Wednesday, August 05, 2009

The Anthologist by Nicholson Baker

Nicholson Baker has never been an easy writer to figure out.
After some well received novels, the American writer came to prominence in the early 1990’s with Vox, a slim, erotically charged tale of two strangers conducting an entire relationship only by phone.
Throughout his career Baker has largely eschewed a traditional narrative insofar as he is more interested in character and a diffuse description. Not much “happens” in a Nicholson Baker novel, but the joy is in the small details that reveal character and motivation.
I’ve not read any of the author’s non-fiction, but it seems that it also follows a path less trod upon.
The New York Times notes that “there is, it seems at first, a sort of madness in his method. He does not offer a straightforward narrative as a historian or a polemicist might do, but instead his book is made up of a set of vignettes, each containing a fact or a quotation from one of the main participants, or from someone who kept a diary. Most vignettes carry a date. Sometimes these entries come three to a page, sometimes they are slightly longer. Slowly, as you read, because of the variety in the tone and the shocking or tragic nature of the quotation, and because of how well chosen they are, “Human Smoke : The Beginnings of World War II, the End of Civilization” becomes riveting and fascinating. It is as though a brilliant film editor, with an urgent argument to make, began to work with gripping newsreels.”

And so to Nicholson Baker’s new novel due in September, The Anthologist.
The reader is introduced to Paul Chowder, a minor American poet who is writing an introduction to a new anthology of poetry dedicated to rhyme and metre. Paul submitted an outline, got an advance and can’t bring the forty or so page introduction into focus. After frittering away time and money with no results, Roz, also a writer and Paul’s girlfriend leaves him.
“And that was it. My beautiful, patient, funny, short, loving girlfriend-the woman I’d been with longer than anyone else-moved out. She was right to leave me, but it felt really bad. Horrible, in fact.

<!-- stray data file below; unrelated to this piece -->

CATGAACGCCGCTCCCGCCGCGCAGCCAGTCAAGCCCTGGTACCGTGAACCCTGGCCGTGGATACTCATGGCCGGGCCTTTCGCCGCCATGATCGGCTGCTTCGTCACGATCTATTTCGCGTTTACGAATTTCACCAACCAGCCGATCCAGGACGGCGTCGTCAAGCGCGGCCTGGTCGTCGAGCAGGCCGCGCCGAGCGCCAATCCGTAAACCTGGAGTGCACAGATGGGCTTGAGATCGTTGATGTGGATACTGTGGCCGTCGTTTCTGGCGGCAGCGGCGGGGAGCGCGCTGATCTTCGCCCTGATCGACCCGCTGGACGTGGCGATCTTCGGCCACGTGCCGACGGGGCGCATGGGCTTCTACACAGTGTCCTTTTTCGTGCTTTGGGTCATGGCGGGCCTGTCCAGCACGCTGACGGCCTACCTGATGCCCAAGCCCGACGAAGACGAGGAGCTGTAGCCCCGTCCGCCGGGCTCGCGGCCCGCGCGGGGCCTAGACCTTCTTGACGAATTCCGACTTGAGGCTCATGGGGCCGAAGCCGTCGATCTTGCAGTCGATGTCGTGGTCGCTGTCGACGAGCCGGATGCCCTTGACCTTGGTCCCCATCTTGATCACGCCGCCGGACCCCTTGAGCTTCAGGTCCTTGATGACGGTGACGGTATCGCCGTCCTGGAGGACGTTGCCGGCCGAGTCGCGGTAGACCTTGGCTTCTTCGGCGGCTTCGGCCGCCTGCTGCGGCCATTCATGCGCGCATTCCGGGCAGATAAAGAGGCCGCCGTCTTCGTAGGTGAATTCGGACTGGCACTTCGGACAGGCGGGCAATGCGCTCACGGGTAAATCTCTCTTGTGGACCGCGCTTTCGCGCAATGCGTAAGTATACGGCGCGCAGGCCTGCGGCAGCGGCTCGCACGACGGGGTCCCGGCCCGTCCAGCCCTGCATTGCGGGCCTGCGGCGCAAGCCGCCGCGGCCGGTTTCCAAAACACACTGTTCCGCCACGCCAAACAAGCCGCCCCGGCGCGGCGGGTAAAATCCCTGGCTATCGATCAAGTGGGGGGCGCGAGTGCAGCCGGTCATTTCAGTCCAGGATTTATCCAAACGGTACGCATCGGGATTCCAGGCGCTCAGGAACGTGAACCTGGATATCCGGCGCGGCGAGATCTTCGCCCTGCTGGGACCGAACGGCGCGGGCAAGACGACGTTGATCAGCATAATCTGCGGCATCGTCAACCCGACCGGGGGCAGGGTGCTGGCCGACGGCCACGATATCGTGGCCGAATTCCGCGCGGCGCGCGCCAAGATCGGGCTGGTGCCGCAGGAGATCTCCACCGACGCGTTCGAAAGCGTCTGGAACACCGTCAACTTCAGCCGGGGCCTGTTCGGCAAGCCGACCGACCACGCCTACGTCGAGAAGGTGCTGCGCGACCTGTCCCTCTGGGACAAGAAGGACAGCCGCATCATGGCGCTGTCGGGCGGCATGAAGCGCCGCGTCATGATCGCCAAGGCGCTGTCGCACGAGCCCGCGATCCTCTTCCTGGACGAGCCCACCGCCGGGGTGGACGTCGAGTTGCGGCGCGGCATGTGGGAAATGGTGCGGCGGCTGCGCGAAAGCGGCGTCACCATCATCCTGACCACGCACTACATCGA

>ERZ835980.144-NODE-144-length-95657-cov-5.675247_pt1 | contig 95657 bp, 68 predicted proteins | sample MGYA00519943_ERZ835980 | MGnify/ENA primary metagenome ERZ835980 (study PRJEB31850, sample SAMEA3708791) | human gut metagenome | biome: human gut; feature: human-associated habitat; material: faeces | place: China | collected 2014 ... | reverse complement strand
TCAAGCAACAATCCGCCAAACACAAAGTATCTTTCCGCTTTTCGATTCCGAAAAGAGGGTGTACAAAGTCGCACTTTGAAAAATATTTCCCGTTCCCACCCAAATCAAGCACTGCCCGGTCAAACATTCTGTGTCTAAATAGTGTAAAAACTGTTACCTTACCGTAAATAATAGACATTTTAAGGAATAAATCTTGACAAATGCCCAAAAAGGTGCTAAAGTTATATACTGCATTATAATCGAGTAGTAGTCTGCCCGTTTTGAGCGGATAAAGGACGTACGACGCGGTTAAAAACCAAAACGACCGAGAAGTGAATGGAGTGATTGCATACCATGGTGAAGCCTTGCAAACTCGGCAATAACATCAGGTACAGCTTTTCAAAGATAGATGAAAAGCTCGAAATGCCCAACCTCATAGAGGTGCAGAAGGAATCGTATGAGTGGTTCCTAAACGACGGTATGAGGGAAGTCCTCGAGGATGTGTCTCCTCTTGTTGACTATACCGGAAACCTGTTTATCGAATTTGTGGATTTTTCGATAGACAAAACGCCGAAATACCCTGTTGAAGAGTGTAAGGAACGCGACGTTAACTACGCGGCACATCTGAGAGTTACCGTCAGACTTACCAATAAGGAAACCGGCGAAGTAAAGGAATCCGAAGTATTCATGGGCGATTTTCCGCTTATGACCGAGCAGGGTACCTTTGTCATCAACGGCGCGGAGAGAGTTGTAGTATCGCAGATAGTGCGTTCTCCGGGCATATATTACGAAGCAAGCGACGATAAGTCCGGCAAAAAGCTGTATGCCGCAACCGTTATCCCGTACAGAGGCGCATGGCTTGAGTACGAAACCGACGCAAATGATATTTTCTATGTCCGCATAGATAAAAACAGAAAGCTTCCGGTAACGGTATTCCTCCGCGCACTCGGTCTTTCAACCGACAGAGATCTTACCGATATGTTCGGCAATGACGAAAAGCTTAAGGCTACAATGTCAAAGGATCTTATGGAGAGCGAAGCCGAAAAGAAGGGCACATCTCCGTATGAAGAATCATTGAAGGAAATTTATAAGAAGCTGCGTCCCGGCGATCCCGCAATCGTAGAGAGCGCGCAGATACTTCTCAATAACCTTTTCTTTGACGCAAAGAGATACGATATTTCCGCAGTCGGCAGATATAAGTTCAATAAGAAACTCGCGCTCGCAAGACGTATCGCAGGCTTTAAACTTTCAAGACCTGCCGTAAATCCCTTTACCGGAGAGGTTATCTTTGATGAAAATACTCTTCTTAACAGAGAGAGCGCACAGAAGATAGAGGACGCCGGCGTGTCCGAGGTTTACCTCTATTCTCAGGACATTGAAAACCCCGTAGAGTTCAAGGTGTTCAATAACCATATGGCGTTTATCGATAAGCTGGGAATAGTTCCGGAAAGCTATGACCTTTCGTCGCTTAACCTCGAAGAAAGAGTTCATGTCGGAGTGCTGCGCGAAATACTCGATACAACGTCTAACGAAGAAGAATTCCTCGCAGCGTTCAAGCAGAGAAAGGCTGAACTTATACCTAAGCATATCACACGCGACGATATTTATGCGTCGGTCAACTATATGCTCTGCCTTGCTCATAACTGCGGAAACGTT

Plus I was broke.”
In terms of plot, that’s pretty much it.
What follows is a beleaguered and lonely guy fending off a largely absent editor, drinking with a couple fictional (that is to say made up) writers, doing some remodeling for a next door neighbour and holding forth on the nature of poetry for the imagined reader.
The two hundred pages hence is in fact, the introduction that Chowder is fretting over, it’s just that prospective readers get to see the proverbial sausage getting made.
From here, the Anthologist acts as a dog whistle would. For lovers of poetry, the rest of the novel is a love letter to the English Romantics and the American modernist poets, a heartfelt and mannered appreciation to their lives and craft. For those whom poetry matters not, the rest of the Anthologist may read like biographical data and minutiae about a bunch of people named Tennyson, Swinburne and W.S Merwin.
I’m squarely in the former camp because poetry is elementally necessary in its own right, and even if it’s not often acknowledged-is the blood in the veins of the modern novel.
Without it too many novels read like fleshy movie scripts.
For a solid and entertaining appreciation of some of the major poets, the Anthologist is a great read, but it’s gratifying to see an author of Baker’s caliber continue to challenge himself with a fresh and daring work.

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